Using custom SSL certificates in Loadero tests

In today’s digital age, security has become a top priority for businesses of all sizes. With the increasing number of cyber-attacks and data breaches, ensuring that your website and applications are secure is essential. Usually, access to websites that are actively being developed or are intended for private/internal usage within an organization is restricted. A common way to do this is with custom SSL certificates. This ensures that the website won’t be publicly available.

In Loadero we allow saving SSL certificates and they will be set up for the browser when a test participant executes your script. As of writing this blog post, this can only be done in Loadero, using our API. We value our customers’ privacy very much, which is why we always keep these certificates encrypted using AES encryption algorithm and on top of that all communications with our servers are also protected using custom SSL certificates.

What are SSL certificates?

SSL (Secure Sockets Layer) certificates are digital certificates that are used to secure the communication between a website and its visitors. They are issued by trusted third-party certificate authorities (CA) and contain information about the identity of the website owner, the website’s domain name, and the public key needed to encrypt and decrypt data.

SSL certificates are essential for any website that handles sensitive information, as they provide a secure and encrypted connection that protects both the website owner and the users. This secure connection encrypts all data that is transmitted between the user’s browser and the website, ensuring that any sensitive information such as login credentials, credit card details, or personal data is kept safe.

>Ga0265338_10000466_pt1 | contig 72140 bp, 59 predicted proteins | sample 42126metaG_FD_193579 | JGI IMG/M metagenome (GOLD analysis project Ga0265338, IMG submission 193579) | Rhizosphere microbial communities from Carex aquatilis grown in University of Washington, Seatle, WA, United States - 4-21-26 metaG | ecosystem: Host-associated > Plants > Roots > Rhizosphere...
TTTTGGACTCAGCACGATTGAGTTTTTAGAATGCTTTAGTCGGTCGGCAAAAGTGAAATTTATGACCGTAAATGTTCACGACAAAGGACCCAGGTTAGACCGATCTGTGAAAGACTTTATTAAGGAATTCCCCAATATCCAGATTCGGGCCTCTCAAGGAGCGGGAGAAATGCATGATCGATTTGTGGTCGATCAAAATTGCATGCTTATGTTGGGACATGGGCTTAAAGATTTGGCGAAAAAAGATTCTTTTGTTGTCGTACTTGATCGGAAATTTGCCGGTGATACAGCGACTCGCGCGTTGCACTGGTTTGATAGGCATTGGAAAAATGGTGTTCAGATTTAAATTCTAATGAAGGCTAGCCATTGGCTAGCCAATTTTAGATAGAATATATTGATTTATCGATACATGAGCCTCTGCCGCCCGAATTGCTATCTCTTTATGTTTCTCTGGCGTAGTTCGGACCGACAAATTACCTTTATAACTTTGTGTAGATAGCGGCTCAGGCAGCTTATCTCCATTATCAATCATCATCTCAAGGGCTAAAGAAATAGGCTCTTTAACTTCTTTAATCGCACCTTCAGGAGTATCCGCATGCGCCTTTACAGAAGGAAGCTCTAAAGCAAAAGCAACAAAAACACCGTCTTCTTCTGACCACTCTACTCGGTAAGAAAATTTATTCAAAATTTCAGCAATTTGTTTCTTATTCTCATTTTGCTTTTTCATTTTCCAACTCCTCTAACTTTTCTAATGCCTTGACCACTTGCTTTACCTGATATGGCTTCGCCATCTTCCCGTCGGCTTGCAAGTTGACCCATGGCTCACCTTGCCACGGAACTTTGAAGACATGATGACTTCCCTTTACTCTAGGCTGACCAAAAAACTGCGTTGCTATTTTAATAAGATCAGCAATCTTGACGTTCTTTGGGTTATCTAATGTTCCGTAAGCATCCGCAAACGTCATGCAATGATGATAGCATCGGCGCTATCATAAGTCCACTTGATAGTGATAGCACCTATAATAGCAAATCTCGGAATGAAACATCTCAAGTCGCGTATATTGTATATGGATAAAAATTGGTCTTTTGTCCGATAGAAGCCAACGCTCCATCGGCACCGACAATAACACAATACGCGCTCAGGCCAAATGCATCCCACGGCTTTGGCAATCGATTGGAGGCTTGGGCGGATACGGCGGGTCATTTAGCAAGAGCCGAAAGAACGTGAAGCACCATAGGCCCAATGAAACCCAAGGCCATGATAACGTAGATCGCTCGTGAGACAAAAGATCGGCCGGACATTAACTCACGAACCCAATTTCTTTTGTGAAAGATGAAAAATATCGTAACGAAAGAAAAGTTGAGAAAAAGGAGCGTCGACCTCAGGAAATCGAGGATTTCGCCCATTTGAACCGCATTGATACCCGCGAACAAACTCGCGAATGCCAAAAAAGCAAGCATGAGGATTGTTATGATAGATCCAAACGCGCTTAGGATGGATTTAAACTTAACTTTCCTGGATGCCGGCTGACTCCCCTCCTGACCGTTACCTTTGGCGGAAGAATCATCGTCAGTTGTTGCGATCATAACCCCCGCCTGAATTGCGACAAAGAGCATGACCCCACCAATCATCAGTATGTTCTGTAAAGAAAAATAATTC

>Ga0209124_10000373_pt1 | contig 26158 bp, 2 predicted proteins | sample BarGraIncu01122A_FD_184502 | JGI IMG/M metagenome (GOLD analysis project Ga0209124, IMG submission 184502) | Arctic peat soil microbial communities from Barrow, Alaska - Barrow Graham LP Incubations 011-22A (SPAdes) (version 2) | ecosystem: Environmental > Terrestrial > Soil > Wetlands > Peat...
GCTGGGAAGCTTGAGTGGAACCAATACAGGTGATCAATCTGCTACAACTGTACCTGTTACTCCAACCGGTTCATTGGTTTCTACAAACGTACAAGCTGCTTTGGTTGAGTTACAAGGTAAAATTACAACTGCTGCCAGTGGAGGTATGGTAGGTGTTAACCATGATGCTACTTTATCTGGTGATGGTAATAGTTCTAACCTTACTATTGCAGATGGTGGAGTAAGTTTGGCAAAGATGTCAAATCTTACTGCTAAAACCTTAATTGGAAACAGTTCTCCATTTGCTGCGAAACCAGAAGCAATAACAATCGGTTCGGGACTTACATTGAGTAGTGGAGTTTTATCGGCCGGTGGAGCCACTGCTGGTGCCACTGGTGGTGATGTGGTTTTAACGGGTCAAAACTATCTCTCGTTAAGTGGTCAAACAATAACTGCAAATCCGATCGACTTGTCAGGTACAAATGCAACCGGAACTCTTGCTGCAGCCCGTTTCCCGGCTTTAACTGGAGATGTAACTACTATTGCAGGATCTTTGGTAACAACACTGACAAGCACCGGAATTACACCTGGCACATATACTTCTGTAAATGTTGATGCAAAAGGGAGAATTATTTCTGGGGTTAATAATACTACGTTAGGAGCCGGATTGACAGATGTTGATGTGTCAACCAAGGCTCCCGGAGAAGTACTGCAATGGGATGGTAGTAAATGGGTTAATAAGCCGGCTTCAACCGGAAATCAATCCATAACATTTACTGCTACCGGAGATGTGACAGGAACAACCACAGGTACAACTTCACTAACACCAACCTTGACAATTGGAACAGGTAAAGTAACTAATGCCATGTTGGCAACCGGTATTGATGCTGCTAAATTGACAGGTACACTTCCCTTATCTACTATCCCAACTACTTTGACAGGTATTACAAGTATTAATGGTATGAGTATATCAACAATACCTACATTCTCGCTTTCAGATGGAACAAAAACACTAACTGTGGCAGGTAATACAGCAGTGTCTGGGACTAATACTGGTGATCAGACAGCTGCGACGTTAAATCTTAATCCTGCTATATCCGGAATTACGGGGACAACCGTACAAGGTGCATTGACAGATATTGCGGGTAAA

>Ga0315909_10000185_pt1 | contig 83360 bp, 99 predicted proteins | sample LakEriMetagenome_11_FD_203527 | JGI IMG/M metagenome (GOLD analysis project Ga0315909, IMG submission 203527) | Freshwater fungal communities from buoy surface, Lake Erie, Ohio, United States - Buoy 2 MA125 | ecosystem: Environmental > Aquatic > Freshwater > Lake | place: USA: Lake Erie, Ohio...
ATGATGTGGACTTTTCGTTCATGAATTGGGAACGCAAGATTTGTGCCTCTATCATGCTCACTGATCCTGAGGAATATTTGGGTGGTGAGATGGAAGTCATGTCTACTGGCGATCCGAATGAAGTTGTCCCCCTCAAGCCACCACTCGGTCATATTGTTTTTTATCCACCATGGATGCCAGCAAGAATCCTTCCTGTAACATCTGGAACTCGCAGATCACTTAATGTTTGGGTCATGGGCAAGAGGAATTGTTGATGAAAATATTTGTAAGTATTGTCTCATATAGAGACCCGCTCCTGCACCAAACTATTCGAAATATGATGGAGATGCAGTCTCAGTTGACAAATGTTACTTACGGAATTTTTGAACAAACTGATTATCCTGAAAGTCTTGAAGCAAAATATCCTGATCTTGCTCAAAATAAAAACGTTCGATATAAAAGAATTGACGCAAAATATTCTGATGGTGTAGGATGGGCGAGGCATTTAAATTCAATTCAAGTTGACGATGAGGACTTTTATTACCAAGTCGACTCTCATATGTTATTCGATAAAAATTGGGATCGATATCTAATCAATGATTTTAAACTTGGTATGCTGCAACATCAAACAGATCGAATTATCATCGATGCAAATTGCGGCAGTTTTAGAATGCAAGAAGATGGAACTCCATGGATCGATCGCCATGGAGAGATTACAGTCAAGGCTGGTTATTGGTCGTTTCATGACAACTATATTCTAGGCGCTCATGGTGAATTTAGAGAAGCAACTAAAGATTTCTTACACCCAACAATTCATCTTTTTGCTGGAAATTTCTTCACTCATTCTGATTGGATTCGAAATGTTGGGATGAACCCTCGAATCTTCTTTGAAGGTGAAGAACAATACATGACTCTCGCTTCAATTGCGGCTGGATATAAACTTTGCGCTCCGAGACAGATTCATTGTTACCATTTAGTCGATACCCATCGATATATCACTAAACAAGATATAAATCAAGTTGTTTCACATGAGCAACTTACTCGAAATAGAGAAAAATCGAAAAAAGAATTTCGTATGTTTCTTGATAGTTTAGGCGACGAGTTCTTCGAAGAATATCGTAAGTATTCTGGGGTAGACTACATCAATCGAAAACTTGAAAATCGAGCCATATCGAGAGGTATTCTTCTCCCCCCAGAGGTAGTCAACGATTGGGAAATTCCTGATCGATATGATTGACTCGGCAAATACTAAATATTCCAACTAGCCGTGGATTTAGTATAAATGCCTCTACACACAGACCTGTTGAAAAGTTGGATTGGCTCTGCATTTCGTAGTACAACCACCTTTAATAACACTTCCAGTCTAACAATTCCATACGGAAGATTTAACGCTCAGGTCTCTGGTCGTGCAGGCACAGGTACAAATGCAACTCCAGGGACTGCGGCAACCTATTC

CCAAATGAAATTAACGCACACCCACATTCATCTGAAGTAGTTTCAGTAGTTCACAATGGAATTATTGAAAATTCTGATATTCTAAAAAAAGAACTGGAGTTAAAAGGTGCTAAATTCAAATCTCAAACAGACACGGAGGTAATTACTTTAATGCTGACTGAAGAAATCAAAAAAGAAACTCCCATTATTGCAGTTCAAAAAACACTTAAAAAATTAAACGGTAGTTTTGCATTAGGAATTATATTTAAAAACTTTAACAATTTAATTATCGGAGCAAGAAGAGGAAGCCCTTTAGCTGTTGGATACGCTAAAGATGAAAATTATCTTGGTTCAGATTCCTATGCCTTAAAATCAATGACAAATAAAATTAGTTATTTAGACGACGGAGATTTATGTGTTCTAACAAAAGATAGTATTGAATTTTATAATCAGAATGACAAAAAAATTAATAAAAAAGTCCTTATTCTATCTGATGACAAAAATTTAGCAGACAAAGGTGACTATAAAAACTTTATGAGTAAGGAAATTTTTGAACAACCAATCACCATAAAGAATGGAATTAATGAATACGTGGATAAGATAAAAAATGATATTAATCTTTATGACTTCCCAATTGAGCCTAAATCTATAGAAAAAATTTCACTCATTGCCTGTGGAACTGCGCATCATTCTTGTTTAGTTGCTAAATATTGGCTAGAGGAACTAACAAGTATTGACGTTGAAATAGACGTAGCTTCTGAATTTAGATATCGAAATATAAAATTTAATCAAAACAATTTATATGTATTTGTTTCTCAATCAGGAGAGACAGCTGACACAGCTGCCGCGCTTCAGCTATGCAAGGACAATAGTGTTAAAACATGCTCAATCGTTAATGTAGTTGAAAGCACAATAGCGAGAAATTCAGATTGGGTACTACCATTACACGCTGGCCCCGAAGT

Use case for custom SSL certificates

Certificates can be easily made and act as a security buffer. For example, a lot of times government agencies have their system only open to specific devices, which can be managed in various ways. One of them is using installed certificates – this way no unauthorized device will be able to connect to the website. The caveat for engineers working on test automatization on these websites is that a lot of times tests run in different environments (containers and remote servers), and it’s not always possible to manually set these certificates before starting test execution. 

How to set it up (badssl.com test)

As an example, we will be setting up and testing a connection to https://client.badssl.com/ that requires a certificate made by BadSSL. To achieve this, all we have to do is download the custom certificate from BadSSL page. When you have the certificate you have to save the certificate and its password to Loadero using our API, and launch a test that will open the desired website. Try it out – here is the bare-bones script for each language to open the website and save a screenshot to validate the certificate worked. What we are expecting is a green background page with a success message as shown below.



client => {


public void testUIWithLoadero() {


def test_on_loadero(driver: TestUIDriver):

Before starting the test, make sure you send the request (it has to be done once). Please do keep in mind that all tests from that project will have this certificate available. This bash script will need to be modified, to include your own certificate, API key, and project ID, but will help you send in the request with minimum effort. If you want to send the request without the help of this bash script, check out our swagger and search for an API endpoint “/projects/${PROJECT_ID}/files/”, do note that sending multiline JSON values is not possible, so the certificate needs to be updated to be in a single line with newlines represented by \n